Psychotherapy has been called "the talking cure." Over the past few decades, the nature of that talking has changed dramatically. Psychotherapy used to be talking about - about feelings, about relationships, the past, or anything else the client wanted to talk about. It was conversational. Focusing on present experience, especially on emotional expression, came later. It came with Reichian Therapy, Psychodrama, Gestalt, encounter groups and all that followed. At that point, much of psychotherapy moved from merely talking about experiences to actually having them.

The shift towards experience was also a shift towards the present, where experience is. In encounter, one of the rules was: talk only about what is going on here and now, at this time, in this room. Stay in the present.

In the 80's, the therapies at the cutting edge, like Feldenkrais and NLP, took the shift one step further. These therapies deal not only with experience but, more importantly, they deal with the organization of experience. In meditation, for example, we study what follows in the flow of mental life, how the mind puts experiences together. In these new ways of working, we're still having experiences, but we're not just having them. We're also studying how experiences are organized. We're studying the systems that put experience itself together. The goal of this new therapy is to contact and understand the events which create and maintain the flow of experience itself. We do it in order to transform the way we organize all experiences. This therapy is transformational.

When you change not just what you experience, but how you experience, you have transcended, you have become a different self. You have changed at the level of character. Your personal paradigm has shifted. This is how psychotherapy has changed. In Hakomi, we don't just talk about experiences. We don't just have experiences. Rather, we study how each of us organizes his or her experience. We first focus on a particular present experience, like a muscle tension pattern, a feeling or an image. This present experience serves as a current example of experience being organized and is a route to the core material behind it.

One big way you study the organization of experience, is to set up experiments in consciousness. The therapist is saying: "You get mindful, I'll say something or do something, and we will see what happens when we do that." There are two types of experiments: one where the client is passive (mindful, still) and the therapist does something, a probe (statement), a touch, walks towards the client, closes his or her eyes, etc. In the second type, we ask the client to be active and do something like: "notice what happens when you slowly make a fist." "See what words come up when you tighten your body in the way you feel it tightening when you think of being at work." We're not asking the client for an answer to a question. We're asking for a report on what's experienced.

We have incorporated the body into psychotherapy through accessing bodily expressions of core beliefs and by embracing alternative approaches such as nutrition, exercise, body work and movement, as adjuncts to the work. Particularly important are Rolfing, the Feldenkrais Method, Tai Chi, Yoga, Rolf Movement and, closer to home, the Hakomi Bodywork developed and taught by Pat Ogden of the Hakomi Institute.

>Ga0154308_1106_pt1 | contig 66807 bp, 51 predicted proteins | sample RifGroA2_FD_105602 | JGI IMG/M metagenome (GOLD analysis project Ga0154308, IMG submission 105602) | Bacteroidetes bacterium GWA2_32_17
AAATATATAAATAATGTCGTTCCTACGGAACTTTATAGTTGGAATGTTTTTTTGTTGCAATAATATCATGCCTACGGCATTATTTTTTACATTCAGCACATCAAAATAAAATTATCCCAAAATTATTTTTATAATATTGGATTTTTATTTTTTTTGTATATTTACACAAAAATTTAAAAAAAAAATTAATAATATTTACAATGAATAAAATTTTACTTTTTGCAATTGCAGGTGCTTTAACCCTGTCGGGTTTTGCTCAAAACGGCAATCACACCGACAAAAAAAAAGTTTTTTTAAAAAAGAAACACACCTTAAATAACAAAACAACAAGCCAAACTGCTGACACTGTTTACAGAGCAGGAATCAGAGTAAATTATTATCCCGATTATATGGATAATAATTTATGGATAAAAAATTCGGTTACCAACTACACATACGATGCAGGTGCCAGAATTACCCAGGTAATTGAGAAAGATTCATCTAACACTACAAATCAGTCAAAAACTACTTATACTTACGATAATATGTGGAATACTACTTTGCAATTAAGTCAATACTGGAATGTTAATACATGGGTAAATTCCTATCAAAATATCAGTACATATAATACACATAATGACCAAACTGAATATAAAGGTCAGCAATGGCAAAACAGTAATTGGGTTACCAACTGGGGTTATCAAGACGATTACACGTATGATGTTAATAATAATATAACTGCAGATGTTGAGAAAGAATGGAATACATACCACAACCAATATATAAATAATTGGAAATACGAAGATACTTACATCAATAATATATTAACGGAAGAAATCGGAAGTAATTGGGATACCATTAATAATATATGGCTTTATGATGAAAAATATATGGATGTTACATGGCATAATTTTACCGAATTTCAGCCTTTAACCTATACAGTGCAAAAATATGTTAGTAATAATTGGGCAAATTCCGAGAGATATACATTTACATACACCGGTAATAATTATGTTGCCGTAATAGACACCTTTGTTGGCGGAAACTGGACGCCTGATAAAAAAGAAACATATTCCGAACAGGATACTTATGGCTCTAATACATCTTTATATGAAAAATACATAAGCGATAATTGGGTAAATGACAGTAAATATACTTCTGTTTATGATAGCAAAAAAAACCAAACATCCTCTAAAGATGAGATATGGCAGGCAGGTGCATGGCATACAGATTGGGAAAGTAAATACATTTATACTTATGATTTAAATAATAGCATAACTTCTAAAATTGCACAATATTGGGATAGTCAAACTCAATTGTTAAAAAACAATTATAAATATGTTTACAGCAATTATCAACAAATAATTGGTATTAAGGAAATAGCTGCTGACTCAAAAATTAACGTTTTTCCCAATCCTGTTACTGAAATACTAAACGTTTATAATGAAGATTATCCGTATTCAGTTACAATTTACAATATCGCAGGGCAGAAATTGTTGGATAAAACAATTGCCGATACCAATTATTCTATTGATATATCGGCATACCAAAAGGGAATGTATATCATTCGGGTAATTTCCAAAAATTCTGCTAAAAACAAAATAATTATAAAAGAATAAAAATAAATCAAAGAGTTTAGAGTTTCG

Mind and body influence one another. They interact. This principle puts Hakomi Therapy in the camp of the mind-body interactionists. My particular interest is in the influence deeply held beliefs, guiding images and significant, early memories have on behavior, body structure and all levels of physiology. From the level of cellular metabolism and the strength of the immune system, to blood flow and the distribution of heat and muscle tone in the body, to the expression of these beliefs in posture, movement, gesture and facial expression. There are of course influences that body has on mind - from the inheritance of talents and dispositions to the moods that are part of having a diseased liver.

In therapy, we attempt to work constantly at the "mind-body interface". We work with the interaction of belief and experience, image and emotion. Sometimes we work by focusing attention on bodily experience and ask for meaning or belief. Sometimes we focus attention on belief or meaning and study the experiences evoked. We alternate one direction with the other, constantly crossing and staying as close as possible to the mind-body interface.

Psychotherapists work to get parts communicating, whether it's members of a family, the body and the mind or parts of mind. It's an art, full of high skills, to coax those parts out of hiding, to help them speak openly and directly, and to help someone do that.

This drive to unite is the healing force. This process of communication organizes parts into wholes. That's the healing. "The psyche spontaneously reorganizes," to quote Ken Wilbur. The nervous system spontaneously reorganizes, according to Feldenkrais. Health is a natural result of the attention each part gives to the others. This is the faith that healers have.

In therapy, we attempt to establish and enhance communication between conscious and unconscious, and between mind and body. In using mindfulness, we create opportunities which allow the unconscious a clear chance to express and be seen, heard and felt. In our focus on the mind-body interface, we work to create channels of communication between them. When we work with the child, we are often hearing from a part that has long been suppressed and silent. When the client comes into insight, meaning and self-acceptance, again it is one part understanding or accepting another.